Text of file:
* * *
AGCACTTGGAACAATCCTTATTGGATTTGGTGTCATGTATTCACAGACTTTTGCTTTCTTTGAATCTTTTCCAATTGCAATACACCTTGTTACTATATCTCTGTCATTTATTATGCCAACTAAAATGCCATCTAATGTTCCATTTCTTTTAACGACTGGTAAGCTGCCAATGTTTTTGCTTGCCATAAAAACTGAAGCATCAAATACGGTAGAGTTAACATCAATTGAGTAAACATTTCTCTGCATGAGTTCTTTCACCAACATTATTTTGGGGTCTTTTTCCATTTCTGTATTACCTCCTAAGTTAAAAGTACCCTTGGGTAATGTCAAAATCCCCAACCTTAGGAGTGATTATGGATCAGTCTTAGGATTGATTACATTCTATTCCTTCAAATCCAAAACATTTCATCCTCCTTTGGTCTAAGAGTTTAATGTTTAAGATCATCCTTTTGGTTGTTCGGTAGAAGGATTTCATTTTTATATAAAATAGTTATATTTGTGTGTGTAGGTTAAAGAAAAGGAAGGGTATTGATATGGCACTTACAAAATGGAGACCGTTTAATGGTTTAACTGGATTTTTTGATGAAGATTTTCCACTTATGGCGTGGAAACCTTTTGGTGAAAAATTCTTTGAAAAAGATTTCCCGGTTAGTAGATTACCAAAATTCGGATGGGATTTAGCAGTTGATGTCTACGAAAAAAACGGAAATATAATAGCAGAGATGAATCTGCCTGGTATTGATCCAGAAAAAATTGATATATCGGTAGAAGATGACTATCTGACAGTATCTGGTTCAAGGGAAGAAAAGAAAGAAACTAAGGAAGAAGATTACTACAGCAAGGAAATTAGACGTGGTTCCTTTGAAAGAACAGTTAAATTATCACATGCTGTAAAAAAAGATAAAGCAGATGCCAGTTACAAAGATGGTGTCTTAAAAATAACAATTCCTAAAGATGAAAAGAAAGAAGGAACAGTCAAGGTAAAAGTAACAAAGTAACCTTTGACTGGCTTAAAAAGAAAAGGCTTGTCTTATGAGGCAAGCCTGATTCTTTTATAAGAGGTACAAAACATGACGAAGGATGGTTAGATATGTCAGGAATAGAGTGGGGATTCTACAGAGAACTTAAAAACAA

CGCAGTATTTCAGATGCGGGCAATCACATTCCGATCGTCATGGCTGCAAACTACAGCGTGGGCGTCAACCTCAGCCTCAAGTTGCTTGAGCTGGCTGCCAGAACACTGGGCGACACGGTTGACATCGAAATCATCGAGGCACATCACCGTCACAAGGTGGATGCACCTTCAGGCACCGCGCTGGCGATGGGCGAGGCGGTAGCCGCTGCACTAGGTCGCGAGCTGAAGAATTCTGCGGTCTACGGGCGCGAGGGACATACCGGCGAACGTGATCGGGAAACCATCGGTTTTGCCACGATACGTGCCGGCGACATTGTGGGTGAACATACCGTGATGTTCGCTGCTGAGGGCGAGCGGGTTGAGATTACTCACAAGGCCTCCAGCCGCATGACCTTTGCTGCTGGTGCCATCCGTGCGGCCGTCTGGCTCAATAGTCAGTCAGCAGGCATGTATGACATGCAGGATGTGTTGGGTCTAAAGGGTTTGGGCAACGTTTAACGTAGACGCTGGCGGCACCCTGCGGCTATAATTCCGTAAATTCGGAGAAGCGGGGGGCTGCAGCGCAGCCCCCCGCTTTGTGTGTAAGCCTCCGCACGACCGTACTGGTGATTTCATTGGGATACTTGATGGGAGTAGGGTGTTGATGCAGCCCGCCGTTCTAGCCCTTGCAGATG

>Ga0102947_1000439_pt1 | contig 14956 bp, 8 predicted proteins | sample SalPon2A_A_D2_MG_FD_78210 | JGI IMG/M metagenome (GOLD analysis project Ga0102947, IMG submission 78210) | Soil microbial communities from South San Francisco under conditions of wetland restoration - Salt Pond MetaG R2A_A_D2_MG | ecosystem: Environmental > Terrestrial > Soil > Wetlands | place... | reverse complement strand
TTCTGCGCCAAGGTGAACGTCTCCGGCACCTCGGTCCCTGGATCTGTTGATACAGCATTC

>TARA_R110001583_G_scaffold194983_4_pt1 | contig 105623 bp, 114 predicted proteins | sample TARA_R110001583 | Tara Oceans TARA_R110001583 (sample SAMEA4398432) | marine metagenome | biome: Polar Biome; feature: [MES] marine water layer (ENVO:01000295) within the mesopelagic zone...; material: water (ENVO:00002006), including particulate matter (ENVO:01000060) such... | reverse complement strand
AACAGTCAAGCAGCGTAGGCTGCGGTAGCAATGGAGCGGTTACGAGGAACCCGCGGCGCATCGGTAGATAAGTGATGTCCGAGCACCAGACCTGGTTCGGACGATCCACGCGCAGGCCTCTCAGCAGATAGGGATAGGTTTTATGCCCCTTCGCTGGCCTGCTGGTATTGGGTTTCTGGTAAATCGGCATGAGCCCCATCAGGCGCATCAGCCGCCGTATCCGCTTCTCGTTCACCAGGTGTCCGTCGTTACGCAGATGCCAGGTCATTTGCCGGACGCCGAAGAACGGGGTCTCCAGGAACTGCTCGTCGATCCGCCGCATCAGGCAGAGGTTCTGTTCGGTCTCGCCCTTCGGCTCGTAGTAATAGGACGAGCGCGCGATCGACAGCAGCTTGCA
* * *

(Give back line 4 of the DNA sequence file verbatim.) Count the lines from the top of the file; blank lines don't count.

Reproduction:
TTCTGCGCCAAGGTGAACGTCTCCGGCACCTCGGTCCCTGGATCTGTTGATACAGCATTC